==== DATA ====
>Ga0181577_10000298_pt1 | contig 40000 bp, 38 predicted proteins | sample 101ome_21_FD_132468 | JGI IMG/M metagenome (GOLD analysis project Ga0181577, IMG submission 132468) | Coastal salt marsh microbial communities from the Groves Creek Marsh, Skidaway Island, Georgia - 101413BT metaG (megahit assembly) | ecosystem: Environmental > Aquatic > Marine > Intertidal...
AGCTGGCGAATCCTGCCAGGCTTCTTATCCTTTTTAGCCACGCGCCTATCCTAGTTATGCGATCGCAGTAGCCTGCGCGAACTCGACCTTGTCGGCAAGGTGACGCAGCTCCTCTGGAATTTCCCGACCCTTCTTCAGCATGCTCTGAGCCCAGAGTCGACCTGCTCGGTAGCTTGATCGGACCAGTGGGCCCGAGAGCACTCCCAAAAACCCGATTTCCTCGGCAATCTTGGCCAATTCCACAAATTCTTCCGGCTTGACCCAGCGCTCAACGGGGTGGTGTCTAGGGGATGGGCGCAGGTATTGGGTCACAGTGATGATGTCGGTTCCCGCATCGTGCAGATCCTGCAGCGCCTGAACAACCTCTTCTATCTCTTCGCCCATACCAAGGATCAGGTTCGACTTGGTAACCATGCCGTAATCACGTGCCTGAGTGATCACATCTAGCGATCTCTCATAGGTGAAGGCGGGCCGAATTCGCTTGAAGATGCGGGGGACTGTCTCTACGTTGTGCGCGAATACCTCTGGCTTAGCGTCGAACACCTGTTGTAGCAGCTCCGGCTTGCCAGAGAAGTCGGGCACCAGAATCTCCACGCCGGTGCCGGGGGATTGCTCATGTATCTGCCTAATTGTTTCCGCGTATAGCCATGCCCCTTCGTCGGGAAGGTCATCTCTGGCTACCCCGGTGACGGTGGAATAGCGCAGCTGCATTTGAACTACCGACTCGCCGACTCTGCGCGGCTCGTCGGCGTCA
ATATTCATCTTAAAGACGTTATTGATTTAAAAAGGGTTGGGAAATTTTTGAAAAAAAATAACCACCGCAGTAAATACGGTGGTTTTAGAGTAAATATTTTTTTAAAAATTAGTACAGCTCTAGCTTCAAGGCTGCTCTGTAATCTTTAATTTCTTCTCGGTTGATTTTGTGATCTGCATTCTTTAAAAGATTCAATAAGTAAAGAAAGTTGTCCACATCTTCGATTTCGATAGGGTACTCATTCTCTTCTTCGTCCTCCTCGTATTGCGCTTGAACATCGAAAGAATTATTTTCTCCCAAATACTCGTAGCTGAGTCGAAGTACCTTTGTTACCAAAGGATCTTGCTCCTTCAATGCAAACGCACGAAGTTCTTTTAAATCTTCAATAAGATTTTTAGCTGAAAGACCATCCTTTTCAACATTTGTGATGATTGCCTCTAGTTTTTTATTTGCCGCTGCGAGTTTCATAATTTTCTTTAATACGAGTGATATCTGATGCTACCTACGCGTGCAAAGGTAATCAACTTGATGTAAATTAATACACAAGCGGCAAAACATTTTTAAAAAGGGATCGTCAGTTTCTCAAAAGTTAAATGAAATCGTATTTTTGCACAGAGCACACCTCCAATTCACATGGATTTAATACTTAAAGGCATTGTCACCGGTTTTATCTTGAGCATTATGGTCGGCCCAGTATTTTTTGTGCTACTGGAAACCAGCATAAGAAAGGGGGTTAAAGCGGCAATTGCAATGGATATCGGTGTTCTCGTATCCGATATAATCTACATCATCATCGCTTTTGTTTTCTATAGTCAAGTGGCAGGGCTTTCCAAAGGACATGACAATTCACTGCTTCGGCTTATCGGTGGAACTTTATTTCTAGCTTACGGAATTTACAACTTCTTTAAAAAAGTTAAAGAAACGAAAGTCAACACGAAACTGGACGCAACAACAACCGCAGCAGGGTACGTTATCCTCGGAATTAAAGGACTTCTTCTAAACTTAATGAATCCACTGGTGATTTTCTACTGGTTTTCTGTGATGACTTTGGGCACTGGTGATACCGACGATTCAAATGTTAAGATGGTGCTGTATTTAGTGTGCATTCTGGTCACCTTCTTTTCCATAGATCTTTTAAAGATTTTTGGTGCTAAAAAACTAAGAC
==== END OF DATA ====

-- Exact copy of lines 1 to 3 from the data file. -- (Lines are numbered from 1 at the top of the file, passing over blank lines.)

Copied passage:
>Ga0181577_10000298_pt1 | contig 40000 bp, 38 predicted proteins | sample 101ome_21_FD_132468 | JGI IMG/M metagenome (GOLD analysis project Ga0181577, IMG submission 132468) | Coastal salt marsh microbial communities from the Groves Creek Marsh, Skidaway Island, Georgia - 101413BT metaG (megahit assembly) | ecosystem: Environmental > Aquatic > Marine > Intertidal...
AGCTGGCGAATCCTGCCAGGCTTCTTATCCTTTTTAGCCACGCGCCTATCCTAGTTATGCGATCGCAGTAGCCTGCGCGAACTCGACCTTGTCGGCAAGGTGACGCAGCTCCTCTGGAATTTCCCGACCCTTCTTCAGCATGCTCTGAGCCCAGAGTCGACCTGCTCGGTAGCTTGATCGGACCAGTGGGCCCGAGAGCACTCCCAAAAACCCGATTTCCTCGGCAATCTTGGCCAATTCCACAAATTCTTCCGGCTTGACCCAGCGCTCAACGGGGTGGTGTCTAGGGGATGGGCGCAGGTATTGGGTCACAGTGATGATGTCGGTTCCCGCATCGTGCAGATCCTGCAGCGCCTGAACAACCTCTTCTATCTCTTCGCCCATACCAAGGATCAGGTTCGACTTGGTAACCATGCCGTAATCACGTGCCTGAGTGATCACATCTAGCGATCTCTCATAGGTGAAGGCGGGCCGAATTCGCTTGAAGATGCGGGGGACTGTCTCTACGTTGTGCGCGAATACCTCTGGCTTAGCGTCGAACACCTGTTGTAGCAGCTCCGGCTTGCCAGAGAAGTCGGGCACCAGAATCTCCACGCCGGTGCCGGGGGATTGCTCATGTATCTGCCTAATTGTTTCCGCGTATAGCCATGCCCCTTCGTCGGGAAGGTCATCTCTGGCTACCCCGGTGACGGTGGAATAGCGCAGCTGCATTTGAACTACCGACTCGCCGACTCTGCGCGGCTCGTCGGCGTCA
ATATTCATCTTAAAGACGTTATTGATTTAAAAAGGGTTGGGAAATTTTTGAAAAAAAATAACCACCGCAGTAAATACGGTGGTTTTAGAGTAAATATTTTTTTAAAAATTAGTACAGCTCTAGCTTCAAGGCTGCTCTGTAATCTTTAATTTCTTCTCGGTTGATTTTGTGATCTGCATTCTTTAAAAGATTCAATAAGTAAAGAAAGTTGTCCACATCTTCGATTTCGATAGGGTACTCATTCTCTTCTTCGTCCTCCTCGTATTGCGCTTGAACATCGAAAGAATTATTTTCTCCCAAATACTCGTAGCTGAGTCGAAGTACCTTTGTTACCAAAGGATCTTGCTCCTTCAATGCAAACGCACGAAGTTCTTTTAAATCTTCAATAAGATTTTTAGCTGAAAGACCATCCTTTTCAACATTTGTGATGATTGCCTCTAGTTTTTTATTTGCCGCTGCGAGTTTCATAATTTTCTTTAATACGAGTGATATCTGATGCTACCTACGCGTGCAAAGGTAATCAACTTGATGTAAATTAATACACAAGCGGCAAAACATTTTTAAAAAGGGATCGTCAGTTTCTCAAAAGTTAAATGAAATCGTATTTTTGCACAGAGCACACCTCCAATTCACATGGATTTAATACTTAAAGGCATTGTCACCGGTTTTATCTTGAGCATTATGGTCGGCCCAGTATTTTTTGTGCTACTGGAAACCAGCATAAGAAAGGGGGTTAAAGCGGCAATTGCAATGGATATCGGTGTTCTCGTATCCGATATAATCTACATCATCATCGCTTTTGTTTTCTATAGTCAAGTGGCAGGGCTTTCCAAAGGACATGACAATTCACTGCTTCGGCTTATCGGTGGAACTTTATTTCTAGCTTACGGAATTTACAACTTCTTTAAAAAAGTTAAAGAAACGAAAGTCAACACGAAACTGGACGCAACAACAACCGCAGCAGGGTACGTTATCCTCGGAATTAAAGGACTTCTTCTAAACTTAATGAATCCACTGGTGATTTTCTACTGGTTTTCTGTGATGACTTTGGGCACTGGTGATACCGACGATTCAAATGTTAAGATGGTGCTGTATTTAGTGTGCATTCTGGTCACCTTCTTTTCCATAGATCTTTTAAAGATTTTTGGTGCTAAAAAACTAAGAC